Monthly Archives: April 2020
On Creatives During A Pandemic
Hey, creative person.
I get it. You have deadlines, and responsibilities, and bills, and people counting on you. People tell you to be kind to yourself, to take a break, to ease up… and you can’t.
I understand. I promise.
Only you can know what can be back-burnered, and what can’t. I won’t pretend to be able to give you advice on that front.
I also want to assure you, the trouble you are having now focusing on things? The lack of spoons, or inspiration, or concentration?
That’s the new normal. I can’t say we are ALL dealing with it. Maybe there are some folks who aren’t having trouble right now. But I haven’t talked to any creative that isn’t.
There’s an additional cognitive load on all of us. Worry, planning, concern, frustration, fear… those things take a toll. that toll comes directly from your brain.
The brain you use to be creative.
So, while I can’t tell you to take a break, or take it easy (because I don’t know if you are in a place where you CAN do that), I do want to encourage you to remember things are not normal.
Whatever you would do if you had something dragging down — illness, technical problems, jury duty, whatever?
Global pandemic qualifies for the same measures.
And everyone gets that.
Hazardous Junk, for GammaFinder and Starfinder
In the Starfinder Roleplaying Game, junk has eldritch potential.
There are a slew of spells designed to make things out of junk, at least briefly. These include:
Technomancer 1 junk armor, junksword I
Technomancer 2 junksword II, vigilant junkbot
Technomancer 3 handy junkbot, healing junkbot, junksword III
Technomancer 4 junksword IV
Technomancer 5 junksword V
Technomancer 6 battle junkbot, junksword V
But those spells are all designed to just use NORMAL junk. And in GammaFinder in particular (and to a lesser extend other Starfinder settings), junk may be different. It may be… hazardous. And surely, that makes spells created with it different, right?
(art by Argus)
Hazardous junk cannot be safely kept for longer than 24 hours. After that time you either get rid of it, or make a Fortitude save with a DC of 10 + 3d20. On a failed save, you move 1 step down the affliction track of a randomly-determined ability score. You make a new save each day at the same DC to see if you move back up that track, but if you keep the hazardous junk, you also must keep saving against it.
Hazardous junk is thus normally only used by junkamancers if there happens to be some nearby when they cast a spell. These are the three most common types of hazardous junk.
Biohazard Junk: When you cast a junk spell on biohazard junk, you must make a caster level check (DC 10 + triple the level of spell +1d10 based on level of biohazard). If you succeed, the biological material in the junk absorbs some of the magic, and the spell’s duration is doubled. If you fail, the biological meterial eats away at the magic, and the spell’s duration is halved.
Chemical Hazard Junk: If you successfully damage an adjacent creature made of or protected by this junk (such as someone with junk armor, or any form of junkbot), you must make a Fortitude save (same DC as a spell of that level cast by the creator of the junkspell) or take 1 point of acid damage per 2 levels of the junk spell (minimum 1 point of damage).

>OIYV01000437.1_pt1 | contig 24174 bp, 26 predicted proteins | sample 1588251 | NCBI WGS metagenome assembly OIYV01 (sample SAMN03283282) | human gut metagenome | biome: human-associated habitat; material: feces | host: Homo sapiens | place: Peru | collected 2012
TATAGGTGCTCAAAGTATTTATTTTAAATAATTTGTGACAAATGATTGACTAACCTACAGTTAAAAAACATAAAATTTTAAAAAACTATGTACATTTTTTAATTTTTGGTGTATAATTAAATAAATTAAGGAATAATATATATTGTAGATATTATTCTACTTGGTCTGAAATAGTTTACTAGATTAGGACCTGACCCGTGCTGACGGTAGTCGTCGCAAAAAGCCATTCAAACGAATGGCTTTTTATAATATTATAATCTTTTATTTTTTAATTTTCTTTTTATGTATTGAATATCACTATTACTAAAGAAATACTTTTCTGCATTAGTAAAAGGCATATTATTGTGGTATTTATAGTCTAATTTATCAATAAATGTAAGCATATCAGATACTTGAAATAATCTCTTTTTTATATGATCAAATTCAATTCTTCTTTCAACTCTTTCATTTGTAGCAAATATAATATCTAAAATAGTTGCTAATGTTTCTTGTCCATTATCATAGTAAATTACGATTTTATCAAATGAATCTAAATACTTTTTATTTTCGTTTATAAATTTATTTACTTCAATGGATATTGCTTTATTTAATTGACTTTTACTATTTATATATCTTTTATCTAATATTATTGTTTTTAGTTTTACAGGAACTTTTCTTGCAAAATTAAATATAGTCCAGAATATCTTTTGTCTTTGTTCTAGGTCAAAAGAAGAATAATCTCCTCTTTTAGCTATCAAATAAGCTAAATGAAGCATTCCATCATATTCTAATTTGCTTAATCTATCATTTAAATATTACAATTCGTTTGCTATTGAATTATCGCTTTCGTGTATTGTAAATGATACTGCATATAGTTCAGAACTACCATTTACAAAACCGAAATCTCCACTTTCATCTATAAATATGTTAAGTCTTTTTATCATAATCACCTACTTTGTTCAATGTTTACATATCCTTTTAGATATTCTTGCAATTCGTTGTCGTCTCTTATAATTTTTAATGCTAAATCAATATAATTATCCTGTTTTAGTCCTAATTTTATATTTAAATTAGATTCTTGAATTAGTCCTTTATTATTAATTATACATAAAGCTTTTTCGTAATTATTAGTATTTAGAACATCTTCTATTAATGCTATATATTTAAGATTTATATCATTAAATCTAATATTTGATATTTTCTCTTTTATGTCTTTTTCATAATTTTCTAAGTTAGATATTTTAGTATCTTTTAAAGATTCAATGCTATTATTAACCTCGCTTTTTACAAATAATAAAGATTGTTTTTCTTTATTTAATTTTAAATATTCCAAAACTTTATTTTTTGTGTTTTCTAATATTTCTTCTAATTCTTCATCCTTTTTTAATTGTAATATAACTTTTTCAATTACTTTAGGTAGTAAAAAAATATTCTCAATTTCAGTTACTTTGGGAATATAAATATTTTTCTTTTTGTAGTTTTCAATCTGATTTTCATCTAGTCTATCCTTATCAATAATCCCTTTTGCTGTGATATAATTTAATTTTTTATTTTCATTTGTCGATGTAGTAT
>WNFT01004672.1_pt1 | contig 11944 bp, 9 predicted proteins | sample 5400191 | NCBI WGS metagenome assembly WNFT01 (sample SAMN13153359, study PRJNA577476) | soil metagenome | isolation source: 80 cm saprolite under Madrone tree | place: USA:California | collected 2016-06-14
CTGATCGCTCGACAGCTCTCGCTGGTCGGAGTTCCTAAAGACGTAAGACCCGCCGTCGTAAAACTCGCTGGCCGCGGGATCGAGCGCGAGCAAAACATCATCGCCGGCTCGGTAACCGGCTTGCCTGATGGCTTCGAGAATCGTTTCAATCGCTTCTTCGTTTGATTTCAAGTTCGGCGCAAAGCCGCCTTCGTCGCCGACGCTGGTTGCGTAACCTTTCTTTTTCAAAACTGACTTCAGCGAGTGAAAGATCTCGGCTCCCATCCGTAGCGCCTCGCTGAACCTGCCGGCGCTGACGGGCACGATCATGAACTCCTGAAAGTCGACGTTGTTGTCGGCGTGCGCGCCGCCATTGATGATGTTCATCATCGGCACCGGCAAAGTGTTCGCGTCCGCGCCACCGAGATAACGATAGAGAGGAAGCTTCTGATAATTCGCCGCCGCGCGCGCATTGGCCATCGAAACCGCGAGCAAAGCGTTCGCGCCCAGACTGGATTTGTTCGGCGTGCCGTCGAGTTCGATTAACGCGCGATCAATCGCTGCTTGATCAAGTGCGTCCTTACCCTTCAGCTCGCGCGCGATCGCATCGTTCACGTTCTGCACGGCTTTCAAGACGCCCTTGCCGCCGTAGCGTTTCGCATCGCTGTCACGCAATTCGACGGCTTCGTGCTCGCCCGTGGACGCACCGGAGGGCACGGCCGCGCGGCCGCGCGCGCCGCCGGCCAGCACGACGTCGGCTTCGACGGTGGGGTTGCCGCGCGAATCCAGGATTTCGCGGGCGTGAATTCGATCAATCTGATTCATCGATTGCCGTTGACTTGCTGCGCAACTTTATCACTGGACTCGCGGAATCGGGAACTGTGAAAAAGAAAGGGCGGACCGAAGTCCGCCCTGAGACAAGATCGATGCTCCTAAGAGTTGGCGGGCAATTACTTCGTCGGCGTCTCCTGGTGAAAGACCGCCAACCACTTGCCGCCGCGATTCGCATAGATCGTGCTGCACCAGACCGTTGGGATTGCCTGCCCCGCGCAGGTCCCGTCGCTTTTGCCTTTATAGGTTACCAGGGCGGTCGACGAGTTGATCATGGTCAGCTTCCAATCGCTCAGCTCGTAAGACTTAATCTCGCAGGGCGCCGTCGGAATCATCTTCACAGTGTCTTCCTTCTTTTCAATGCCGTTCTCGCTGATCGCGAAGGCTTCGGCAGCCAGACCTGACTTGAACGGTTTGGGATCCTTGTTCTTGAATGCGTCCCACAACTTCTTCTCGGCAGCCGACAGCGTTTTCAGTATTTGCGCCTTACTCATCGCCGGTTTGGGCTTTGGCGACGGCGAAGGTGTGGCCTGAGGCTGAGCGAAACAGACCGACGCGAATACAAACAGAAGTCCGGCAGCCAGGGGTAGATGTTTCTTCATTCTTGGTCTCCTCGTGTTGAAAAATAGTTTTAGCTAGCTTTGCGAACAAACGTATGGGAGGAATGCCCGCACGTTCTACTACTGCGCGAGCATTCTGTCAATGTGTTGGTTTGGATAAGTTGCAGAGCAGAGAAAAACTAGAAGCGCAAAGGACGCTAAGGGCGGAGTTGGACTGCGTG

If you are made of or protected by such junk, you take 1 point of untyped damage a round.
Radiation Hazard Junk: The first time you successfully damage an adjacent creature made of or protected by this junk (such as someone with junk armor, or any form of junkbot), you are exposed to low-level radiation which bypasses any armor protection you have.
If you hold or wear any such junk, you are exposed to low-level raditation, bypassing any armor protection, at the end of the spell’s duration (even if you drop or remove the junk before that).
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Short Fiction: “Carry a Torch Song ” (Sorcerers & Speakeasies)
CARRY A TORCH SONG
(A Sorcerers & Speakeasies short story)
Felspethe moved silently from her office to the interior balcony overlooking the main room, her form concealed in the dark shadows the balcony’s drapes cast from the stage lights hanging just under it. It was a good crowd, tonight. Mostly human, as you’d expect on a Saturday night at an upscale place like the Annwyn Avalon, but with a smattering of feybloods, dworrowfolk, sidhe, and one small block of uroks. She saw with approval that Tam-Tam, the night’s floor manager, was lounging in apparent boredom between the uroks and the nearest humans. It was unlikely anyone would dare bare iron in her club, but it was better if Tam-Tam could calm tensions before they got anywhere near that far if someone had too much to drink.
Or smoke. Or snort.
Her Court was similarly alert, if lazily so. Their dull yellow beaks and dark feathers were nearly invisible in the rafters, up at her balcony’s level, though from time to time a rook or jackdaw would flutter from one beam to another, and sometimes a patron would look up. The larger crows and ravens were much quieter, content to sit in spots picked out before she opened her doors. If they took wing tonight, it would be at her command alone.
One of the largest ravens, nearly three feet from tip of razor-sharp beak to end of it’s tailfeathers, was sitting on the railing of her balcony. It had ignored her when she walked out, but turned it’s head now to regard her with one shiny black eye.